Editor’s note: This article includes references to suicide, the National Suicide Prevention Lifeline is available 24/7 at 800-273-8255. As of July 16, you can also dial 988.
Nationwide, states including Alaska are standing up a Suicide and Crisis Lifeline to assist those in need just by dialing 9-8-8.
The crisis line, which goes live on July 16, will adapt existing crisis call centers to help assist Americans in distress.
“Our suicide rates are more than double the national rate here in Alaska. That is something Alaska continues to work on and address,” said Leah Van Kirk, the state suicide prevention coordinator with the Division of Behavioral Health. “We continue to struggle with high rates of suicide. We continue to have work to do. That’s why I’m excited about the implementation of 988.”
The 2020 rate of deaths by suicide in Alaska was 28.1 per 100,000, Van Kirk said, as opposed to a national rate of 13.5. According to the Centers for Disease Control and Prevention, only Wyoming leads Alaska across the country for the rate of deaths by suicide.
“Alaska is joining states and territories across the nation in transition to the easy-to-remember, three-digit number for the 988 Suicide & Crisis Lifeline,” said Assistant Secretary for Mental Health and Substance Use Miriam Delphin-Rittmon in a news release. “I am committed to continued work with our national partners to achieve a smooth transition, and I greatly appreciate the partnership with our state and tribal leaders in Alaska.”
In Alaska, mental crisis calls will be directed to Careline Alaska, which already runs a mental health crisis call center. The three-digit number will speed the process. About $1.3 million in federal grants helped staff up the call center to handle the expected increase in demand, Van Kirk said.
“The DBH planned and developed projections for what our call volume would look like. On average we’ve been receiving approx 20,000 calls per year,” Van Kirk said. “We project that our number of calls will increase up to 30,000 to 35,000 per year.”
An alternate path
One of the major advantages to having a nationwide crisis hotline number is that people who are experiencing a crisis can call this hotline, instead of calling emergency services, which have been the subject of much criticism in recent years for their response to people in the throes of a mental health crisis. The Careline is able to loop in responders like police if necessary, Van Kirk said, but that’s rarely the outcome for calls to the center to date.
“This will help connect people with the right resources instead of calling 911 for people having a mental health crisis,” Van Kirk said. “They can do that if that’s what’s needed. But less than 1% of all calls to our call center result in the need for law enforcement to be dispatched.”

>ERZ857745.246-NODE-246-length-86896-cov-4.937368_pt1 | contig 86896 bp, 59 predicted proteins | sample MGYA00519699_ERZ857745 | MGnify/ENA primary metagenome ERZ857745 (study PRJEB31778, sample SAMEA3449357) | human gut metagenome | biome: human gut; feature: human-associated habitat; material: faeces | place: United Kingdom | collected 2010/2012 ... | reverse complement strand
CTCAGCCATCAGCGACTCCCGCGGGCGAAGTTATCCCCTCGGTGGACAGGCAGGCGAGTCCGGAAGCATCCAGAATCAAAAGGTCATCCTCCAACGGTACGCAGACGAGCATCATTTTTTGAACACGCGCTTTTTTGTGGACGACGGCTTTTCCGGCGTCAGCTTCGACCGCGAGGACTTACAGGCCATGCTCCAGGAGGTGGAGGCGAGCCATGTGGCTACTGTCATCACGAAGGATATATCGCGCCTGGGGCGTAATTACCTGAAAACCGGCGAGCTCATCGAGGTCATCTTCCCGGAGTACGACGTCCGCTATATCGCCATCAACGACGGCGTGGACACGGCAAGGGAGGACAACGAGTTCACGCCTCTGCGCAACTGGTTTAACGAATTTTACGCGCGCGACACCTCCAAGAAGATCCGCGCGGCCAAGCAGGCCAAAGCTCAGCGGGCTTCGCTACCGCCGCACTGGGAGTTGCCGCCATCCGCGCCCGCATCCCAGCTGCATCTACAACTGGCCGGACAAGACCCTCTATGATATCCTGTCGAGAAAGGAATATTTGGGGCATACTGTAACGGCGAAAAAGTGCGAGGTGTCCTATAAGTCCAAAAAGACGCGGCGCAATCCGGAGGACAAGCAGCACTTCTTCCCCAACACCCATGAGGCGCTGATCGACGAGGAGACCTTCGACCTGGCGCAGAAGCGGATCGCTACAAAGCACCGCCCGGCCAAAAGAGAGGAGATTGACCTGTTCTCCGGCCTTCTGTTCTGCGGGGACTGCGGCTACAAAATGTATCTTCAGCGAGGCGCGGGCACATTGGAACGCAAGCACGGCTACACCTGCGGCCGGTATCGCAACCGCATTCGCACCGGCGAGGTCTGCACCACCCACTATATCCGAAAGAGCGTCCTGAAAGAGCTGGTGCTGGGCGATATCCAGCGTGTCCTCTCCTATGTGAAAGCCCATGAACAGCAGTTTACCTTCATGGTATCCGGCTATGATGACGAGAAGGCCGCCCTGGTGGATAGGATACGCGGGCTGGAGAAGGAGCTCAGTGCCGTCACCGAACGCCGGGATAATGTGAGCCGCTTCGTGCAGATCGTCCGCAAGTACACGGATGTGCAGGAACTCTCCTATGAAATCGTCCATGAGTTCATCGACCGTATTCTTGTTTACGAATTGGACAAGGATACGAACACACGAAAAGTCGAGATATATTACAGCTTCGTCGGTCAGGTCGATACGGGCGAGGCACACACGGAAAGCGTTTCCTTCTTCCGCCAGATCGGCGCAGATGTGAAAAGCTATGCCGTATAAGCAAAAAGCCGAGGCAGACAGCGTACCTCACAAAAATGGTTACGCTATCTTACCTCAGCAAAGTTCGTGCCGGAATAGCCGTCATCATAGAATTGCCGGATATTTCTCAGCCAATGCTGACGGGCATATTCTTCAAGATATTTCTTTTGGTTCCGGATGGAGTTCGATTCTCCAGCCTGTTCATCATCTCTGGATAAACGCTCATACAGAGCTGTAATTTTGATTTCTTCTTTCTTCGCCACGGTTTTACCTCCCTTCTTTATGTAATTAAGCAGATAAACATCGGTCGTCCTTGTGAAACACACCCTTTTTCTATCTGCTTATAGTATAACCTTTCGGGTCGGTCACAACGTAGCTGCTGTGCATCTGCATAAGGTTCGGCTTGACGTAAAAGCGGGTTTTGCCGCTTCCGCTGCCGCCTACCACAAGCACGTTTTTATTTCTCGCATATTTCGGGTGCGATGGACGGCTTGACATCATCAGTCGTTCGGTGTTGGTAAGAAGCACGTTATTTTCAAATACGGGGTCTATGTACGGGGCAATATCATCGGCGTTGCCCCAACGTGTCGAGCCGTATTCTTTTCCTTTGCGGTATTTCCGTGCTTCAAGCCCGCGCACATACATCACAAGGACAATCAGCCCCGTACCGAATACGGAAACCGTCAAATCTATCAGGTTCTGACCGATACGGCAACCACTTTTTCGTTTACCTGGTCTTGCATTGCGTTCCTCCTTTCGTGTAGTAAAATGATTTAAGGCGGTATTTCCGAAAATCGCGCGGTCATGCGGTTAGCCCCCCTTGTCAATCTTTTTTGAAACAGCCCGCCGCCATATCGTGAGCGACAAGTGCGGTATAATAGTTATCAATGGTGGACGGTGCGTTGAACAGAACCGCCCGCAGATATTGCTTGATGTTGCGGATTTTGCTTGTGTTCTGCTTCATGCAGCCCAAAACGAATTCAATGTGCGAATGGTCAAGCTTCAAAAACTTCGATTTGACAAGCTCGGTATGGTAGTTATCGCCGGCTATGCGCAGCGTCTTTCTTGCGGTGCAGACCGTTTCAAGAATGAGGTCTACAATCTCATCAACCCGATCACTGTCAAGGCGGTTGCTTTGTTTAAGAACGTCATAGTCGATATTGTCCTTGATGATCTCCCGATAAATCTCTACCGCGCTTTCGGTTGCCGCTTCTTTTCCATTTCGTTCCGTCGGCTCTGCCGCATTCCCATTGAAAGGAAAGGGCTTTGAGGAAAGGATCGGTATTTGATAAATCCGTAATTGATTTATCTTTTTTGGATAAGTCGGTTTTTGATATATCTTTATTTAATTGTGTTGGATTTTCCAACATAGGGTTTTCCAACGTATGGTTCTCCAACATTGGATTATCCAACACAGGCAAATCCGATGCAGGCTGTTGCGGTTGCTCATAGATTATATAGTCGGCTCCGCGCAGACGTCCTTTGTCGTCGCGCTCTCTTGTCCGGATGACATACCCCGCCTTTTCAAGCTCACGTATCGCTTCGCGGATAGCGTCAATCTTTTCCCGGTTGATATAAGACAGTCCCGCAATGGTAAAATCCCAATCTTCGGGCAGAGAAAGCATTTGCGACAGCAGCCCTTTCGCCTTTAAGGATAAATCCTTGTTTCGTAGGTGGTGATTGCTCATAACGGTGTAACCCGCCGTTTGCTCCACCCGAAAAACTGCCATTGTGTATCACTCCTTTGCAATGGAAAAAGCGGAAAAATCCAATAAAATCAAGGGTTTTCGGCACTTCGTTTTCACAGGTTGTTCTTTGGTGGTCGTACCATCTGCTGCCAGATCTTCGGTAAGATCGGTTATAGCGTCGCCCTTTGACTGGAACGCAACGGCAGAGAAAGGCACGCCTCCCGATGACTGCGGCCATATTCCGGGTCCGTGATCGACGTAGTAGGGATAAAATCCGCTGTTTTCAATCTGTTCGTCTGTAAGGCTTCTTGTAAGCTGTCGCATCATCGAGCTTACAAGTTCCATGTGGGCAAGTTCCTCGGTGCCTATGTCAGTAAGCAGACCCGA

The call centers will help Alaskans to communicate with resources who can help them, which can take many forms, Van Kirk said. Much of the work in standing up the program in Alaska has been coordinating with local partners, including nonprofits and tribal agencies.
“Our call center will stay on the line with someone until someone gets to them or they get to help,” Van Kirks said. “What has been really amazing in this project is we’ve had stakeholders from across the state that are really invested in developing a system that’s going to meet the needs of anyone who lives in our state. I think that’s really important.”
Nuts and bolts
Dialing 988, which goes live on Saturday, will connect callers to a crisis call center in their home state, based on their phone number. People with a 907- phone number will connect with Careline Alaska, while callers with other area codes will connect with the call center in that state. However, dialing the Careline Alaska’s hotline at 877-266-HELP , no matter your phone number, will connect a caller with Careline Alaska, located physically in Fairbanks, Van Kirk said.
“The goal of 988 is to provide a simple and direct way for Alaskans to immediately access professional mental health support in a time of need,” said Alaska Mental Health Trust Authority Chief Executive Officer Steve Williams in a news release. “An effectively resourced 988 Lifeline can truly save lives; it connects a person in a mental health crisis or contemplating suicide to a trained counselor who can address their immediate needs and help connect them to ongoing care.”
Standing up the 988 number is a positive step for Alaska, said Tina DeAsis-Samaniego, a program coordinator with the Juneau Suicide Prevention Coalition. DeAsis-Samaniego said she hoped that the Careline would be able to provide informed support based on a caller’s situation, especially in places that may be physically isolated or where there’s other barriers to getting assistance.
“We think it’s fabulous,” DeAsis-Samaniego said. “Is it perfect? No.”
Careline is fully staffed to take calls in both English and Spanish, Van Kirk said, and access to other interpreters on contract with the call center for some other languages.
• Contact reporter Michael S. Lockett at 757-621-1197 or firstname.lastname@example.org.